Riskalyze continues to expand its list of features for advisors and has now “completed the trifecta,” according to CEO Aaron Klein. Its latest offering, an investment analysis tool called “Discovery,” was unveiled in November and makes use of a “quantitative engine” to match investments with clients, according to the firm. Discovery is designed to generate a client portfolio based on risk analytics by sorting investment characteristics against client characteristics.
Investments are sourced from a universe of exchange-traded funds, mutual funds and other securities that have an assigned Riskalyze risk metric, called a GPA. Investments are matched with end-investors, based on an individual investor’s personal risk tolerance score, or “Risk Number.”
Riskalyze GPA uses a single number to encapsulate the relationship between expected performance and expected downside risk in the coming six months of any given investment. Dividends and expense ratios, where applicable, are also factored into the figure.
Meanwhile, a client’s individual Risk Number is gleaned from a risk assessment provided by an advisor.
The move to launch Discovery comes as Riskalyze is increasingly competing with larger advisor tech providers like Orion, Morningstar and Envestnet. The most striking example of that competition was Riskalyze slamming the “predictive guesswork” employed by Orion’s HiddenLevers’ risk evaluation software earlier this year. Even as it dialed back its campaign, Riskalyze’s actions were indicative of it being in growth mode, as it recapitalized by selling a majority of the firm to private equity firm Hg Capital just months later.
Two years ago, Riskalyze CEO Aaron Klein stated that Riskalyze was “deepening what we do, not broadening what we do” by adding features like trading automation and marketing support.
But the differences between “broad” and “deep” are increasingly subjective, as Riskalyze now offers not just risk analytics, trading automation and marketing support, but has moved into crypto risk evaluation, examines tax implications of trades and provides its own light financial planning, along with integrations across a swath of other advisor tech ecosystems like CRM, financial planning and portfolio reporting.
Today, Klein is taking a different stance on breadth versus depth. “In a sense, Discovery is broadening our product base,” said Klein. “It expands us more firmly into investment research; but you can also argue it’s about deepening the impact of the same core product for advisors.”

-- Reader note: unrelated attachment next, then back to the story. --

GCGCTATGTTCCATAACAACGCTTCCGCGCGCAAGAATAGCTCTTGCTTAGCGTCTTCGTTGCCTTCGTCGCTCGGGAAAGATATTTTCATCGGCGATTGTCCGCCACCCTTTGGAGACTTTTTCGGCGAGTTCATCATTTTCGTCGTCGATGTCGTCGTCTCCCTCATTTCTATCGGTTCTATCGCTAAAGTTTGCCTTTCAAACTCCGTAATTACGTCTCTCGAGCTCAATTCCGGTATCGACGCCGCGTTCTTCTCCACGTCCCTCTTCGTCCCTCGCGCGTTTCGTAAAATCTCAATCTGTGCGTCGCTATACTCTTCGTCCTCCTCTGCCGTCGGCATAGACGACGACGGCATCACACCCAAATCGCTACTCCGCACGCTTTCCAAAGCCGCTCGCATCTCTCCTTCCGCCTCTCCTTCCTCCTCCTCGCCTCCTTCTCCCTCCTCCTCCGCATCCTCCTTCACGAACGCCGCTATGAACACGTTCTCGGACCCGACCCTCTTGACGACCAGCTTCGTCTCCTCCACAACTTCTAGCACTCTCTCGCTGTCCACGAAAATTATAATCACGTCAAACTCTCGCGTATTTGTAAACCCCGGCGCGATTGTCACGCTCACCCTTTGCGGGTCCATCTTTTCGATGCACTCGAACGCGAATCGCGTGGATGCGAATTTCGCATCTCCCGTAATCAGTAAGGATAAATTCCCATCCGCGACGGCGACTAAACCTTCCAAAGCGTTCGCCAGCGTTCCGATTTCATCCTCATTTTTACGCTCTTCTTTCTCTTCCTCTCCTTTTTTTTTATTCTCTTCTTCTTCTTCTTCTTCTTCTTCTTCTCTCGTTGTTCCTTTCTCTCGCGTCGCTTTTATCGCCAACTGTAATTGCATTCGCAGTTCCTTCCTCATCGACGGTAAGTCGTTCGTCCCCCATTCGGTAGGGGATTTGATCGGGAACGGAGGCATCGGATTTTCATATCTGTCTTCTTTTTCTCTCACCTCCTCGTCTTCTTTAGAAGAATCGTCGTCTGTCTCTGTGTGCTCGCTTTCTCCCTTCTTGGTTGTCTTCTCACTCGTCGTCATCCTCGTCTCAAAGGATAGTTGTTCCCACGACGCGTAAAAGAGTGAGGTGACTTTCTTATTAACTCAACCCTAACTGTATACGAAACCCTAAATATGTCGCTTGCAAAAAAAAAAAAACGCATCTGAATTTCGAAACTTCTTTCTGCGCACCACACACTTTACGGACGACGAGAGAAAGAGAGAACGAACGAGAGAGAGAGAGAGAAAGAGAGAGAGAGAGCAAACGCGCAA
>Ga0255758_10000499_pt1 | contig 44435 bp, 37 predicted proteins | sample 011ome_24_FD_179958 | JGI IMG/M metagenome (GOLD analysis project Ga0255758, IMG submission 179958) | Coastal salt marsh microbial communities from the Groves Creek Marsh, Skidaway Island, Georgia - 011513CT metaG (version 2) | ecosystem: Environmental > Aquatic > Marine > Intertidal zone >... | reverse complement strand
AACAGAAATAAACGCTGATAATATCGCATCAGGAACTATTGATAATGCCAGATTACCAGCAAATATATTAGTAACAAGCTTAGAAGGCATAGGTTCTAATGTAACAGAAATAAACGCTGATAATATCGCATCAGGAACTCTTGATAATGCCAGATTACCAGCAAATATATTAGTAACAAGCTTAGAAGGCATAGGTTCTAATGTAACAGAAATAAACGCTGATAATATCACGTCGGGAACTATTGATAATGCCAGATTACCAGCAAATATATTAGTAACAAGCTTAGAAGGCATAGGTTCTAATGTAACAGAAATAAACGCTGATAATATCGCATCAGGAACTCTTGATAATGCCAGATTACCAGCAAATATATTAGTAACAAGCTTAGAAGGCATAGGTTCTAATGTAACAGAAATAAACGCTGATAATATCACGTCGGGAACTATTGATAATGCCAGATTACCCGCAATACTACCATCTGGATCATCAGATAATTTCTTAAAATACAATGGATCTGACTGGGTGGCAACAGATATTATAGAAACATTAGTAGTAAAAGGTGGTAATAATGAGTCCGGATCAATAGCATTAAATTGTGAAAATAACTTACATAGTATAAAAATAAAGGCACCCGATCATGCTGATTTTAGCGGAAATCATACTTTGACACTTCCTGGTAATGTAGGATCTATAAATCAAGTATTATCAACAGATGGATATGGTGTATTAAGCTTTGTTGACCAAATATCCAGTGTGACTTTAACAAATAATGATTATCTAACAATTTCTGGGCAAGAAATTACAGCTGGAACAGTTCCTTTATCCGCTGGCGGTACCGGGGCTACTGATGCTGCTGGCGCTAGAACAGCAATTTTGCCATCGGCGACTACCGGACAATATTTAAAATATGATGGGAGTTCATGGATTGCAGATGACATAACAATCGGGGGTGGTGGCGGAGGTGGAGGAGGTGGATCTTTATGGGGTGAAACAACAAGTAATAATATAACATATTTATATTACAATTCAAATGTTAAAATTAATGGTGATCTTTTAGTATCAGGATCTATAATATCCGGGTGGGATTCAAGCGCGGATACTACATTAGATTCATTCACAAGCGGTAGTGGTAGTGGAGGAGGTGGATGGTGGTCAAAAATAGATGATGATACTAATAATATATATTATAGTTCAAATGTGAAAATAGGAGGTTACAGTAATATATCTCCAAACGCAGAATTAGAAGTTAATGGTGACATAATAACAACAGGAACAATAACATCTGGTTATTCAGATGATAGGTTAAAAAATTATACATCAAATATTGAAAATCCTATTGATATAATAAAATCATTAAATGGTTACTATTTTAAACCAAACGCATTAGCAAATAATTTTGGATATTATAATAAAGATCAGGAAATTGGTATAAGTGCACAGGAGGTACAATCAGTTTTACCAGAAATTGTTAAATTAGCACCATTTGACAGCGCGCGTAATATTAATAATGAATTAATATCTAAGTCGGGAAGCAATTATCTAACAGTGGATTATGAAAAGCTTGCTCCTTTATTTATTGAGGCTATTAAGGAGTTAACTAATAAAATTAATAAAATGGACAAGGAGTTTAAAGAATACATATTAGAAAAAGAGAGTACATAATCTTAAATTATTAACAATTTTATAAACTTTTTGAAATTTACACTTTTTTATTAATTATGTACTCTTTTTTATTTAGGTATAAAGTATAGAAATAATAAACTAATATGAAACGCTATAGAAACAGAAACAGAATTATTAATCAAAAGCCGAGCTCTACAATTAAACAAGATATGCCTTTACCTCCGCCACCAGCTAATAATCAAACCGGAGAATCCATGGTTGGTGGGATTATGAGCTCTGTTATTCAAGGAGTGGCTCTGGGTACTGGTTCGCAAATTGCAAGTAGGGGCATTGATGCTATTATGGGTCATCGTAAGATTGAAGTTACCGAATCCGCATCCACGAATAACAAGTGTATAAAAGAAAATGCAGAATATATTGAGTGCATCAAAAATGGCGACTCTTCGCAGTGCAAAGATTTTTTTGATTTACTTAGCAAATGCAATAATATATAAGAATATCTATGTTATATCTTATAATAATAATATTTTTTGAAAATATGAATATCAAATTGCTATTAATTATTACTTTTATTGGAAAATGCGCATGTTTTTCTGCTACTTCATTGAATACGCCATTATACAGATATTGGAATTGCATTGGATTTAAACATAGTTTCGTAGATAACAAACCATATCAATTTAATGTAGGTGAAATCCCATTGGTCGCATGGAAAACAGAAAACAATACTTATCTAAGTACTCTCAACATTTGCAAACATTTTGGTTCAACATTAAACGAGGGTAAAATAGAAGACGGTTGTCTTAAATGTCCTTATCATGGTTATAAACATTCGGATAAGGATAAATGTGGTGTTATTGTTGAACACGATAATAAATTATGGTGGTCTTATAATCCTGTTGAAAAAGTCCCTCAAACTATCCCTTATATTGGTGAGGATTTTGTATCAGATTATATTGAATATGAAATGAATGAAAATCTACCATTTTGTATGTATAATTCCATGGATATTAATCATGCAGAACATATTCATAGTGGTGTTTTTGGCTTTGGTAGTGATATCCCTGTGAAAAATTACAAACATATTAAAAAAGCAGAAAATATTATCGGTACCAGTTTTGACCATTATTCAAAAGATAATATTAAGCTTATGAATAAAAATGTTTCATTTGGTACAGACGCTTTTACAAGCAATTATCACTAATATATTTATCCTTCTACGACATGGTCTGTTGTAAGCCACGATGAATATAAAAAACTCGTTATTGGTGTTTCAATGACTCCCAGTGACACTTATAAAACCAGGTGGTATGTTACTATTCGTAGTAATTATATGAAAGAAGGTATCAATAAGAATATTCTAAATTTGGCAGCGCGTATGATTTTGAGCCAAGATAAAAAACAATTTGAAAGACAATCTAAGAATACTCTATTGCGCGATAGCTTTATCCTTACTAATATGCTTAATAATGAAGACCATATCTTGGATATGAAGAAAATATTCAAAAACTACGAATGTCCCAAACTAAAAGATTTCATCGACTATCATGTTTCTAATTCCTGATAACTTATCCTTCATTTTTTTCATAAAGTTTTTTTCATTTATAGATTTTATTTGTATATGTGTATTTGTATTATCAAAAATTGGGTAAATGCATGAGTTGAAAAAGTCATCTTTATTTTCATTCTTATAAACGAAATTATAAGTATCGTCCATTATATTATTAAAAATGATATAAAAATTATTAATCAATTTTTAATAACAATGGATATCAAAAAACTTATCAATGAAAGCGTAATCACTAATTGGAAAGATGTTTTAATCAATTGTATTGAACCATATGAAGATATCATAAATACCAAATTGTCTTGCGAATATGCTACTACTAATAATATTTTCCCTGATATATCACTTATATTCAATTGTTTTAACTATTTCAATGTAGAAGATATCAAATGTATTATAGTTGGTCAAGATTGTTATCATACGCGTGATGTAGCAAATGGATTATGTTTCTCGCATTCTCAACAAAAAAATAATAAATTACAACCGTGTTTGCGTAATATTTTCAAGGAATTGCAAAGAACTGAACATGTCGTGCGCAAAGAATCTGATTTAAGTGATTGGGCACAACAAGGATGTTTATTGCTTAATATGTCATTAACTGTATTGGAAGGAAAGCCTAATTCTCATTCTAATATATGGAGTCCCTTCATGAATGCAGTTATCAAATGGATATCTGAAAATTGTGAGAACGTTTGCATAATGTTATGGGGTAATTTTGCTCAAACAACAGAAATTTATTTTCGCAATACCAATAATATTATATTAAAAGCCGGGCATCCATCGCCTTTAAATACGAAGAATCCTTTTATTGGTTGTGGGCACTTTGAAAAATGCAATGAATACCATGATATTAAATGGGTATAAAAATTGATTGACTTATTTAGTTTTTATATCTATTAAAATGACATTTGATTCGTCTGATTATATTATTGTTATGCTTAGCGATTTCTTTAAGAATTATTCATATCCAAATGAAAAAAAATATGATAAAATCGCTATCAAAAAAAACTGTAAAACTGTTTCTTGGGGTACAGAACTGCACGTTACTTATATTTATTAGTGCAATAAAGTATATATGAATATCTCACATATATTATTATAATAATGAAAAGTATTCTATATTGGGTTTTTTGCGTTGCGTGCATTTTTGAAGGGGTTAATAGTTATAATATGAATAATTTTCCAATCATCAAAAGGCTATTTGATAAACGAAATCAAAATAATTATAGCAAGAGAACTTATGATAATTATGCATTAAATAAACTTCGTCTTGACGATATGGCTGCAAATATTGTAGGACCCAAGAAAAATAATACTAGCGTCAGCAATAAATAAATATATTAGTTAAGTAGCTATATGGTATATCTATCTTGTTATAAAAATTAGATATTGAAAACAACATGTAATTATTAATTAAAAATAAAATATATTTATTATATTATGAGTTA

“We started with a focus on client engagement via risk, and then built backward into portfolio analytics,” he said. “We’ve now completed the trifecta with investment research. That’s what is driving the ability for advisors and enterprises to consolidate spend and really save money on this critical technology.”
Building a “strategic anchor of portfolio construction” for Riskalyze is wise, said William Trout, director of wealth management at Javelin Strategy & Research. He’s reviewed the tool and said it fits with the actions Riskalyze is taking—if not the words Klein used to describe his company’s trajectory back in 2019.
“The mantra of the [wealthtech] business is now go big or die,” said Trout. “If you're just a niche solution, you're either trying to get sold or you're just going to get squeezed on margin.”
Riskalyze needs to continue to grow if it wants to be advisors’ go-to, Trout added, noting that the Discovery tool reminded him of some of Morningstar’s portfolio evaluation features.
By offering Discovery as an additional component for advisors to use, Klein is taking a short-term hit to revenue in exchange for making Riskalyze an overall more important piece of an advisor’s tech stack, he said.
Risk metric providers have had their share of the spotlight recently and Riskalyze isn’t the only firm offering risk metrics. Orion acquired risk analytics provider HiddenLevers in March and later Morningstar launched its own risk evaluation technology based on tech and services it purchased last year.
Riskalyze doesn’t necessarily need to be part of a larger platform, said Dennis Gallant, senior analyst at Aite-Novarica Group. “I don’t see any urgency for Riskalyze to be part of a larger organization,” he said. “If anything, the ability to integrate into other workflows is easier than it was even a few years ago.” Integration is a route Riskalyze has chosen with success.
Advisors still face costs, questions of service continuity and uncertainty around new capabilities when they switch tech vendors, he added. From a vendor standpoint, firms like Orion, InvestCloud and Envestnet still come with their fair share of question marks, as they work to integrate acquisitions they’ve made, sometimes years ago.
“We’re in the early days of these super platforms,” observed Gallant. “It’s easier said than done.”
Riskalyze also has fresh powder from its new owner, Hg. Klein expects Riskalyze to grow with a combination of in-house product expansion and acquisitions, “where we believe we can provide real value to advisors is by bringing them new products.”
As an example of a home-grown feature, Discovery “can…allow firms to augment their tech stacks by replacing legacy investment research tools,” said a Riskalyze spokesperson.
Despite a risk evaluation landscape that is consolidating, Riskalyze isn’t facing a dangerously competitive landscape—at least not yet, said Trout. “Riskalyze can call its shots,” he said. “They're in a very good competitive place and any move they make would be very considered and strategic.”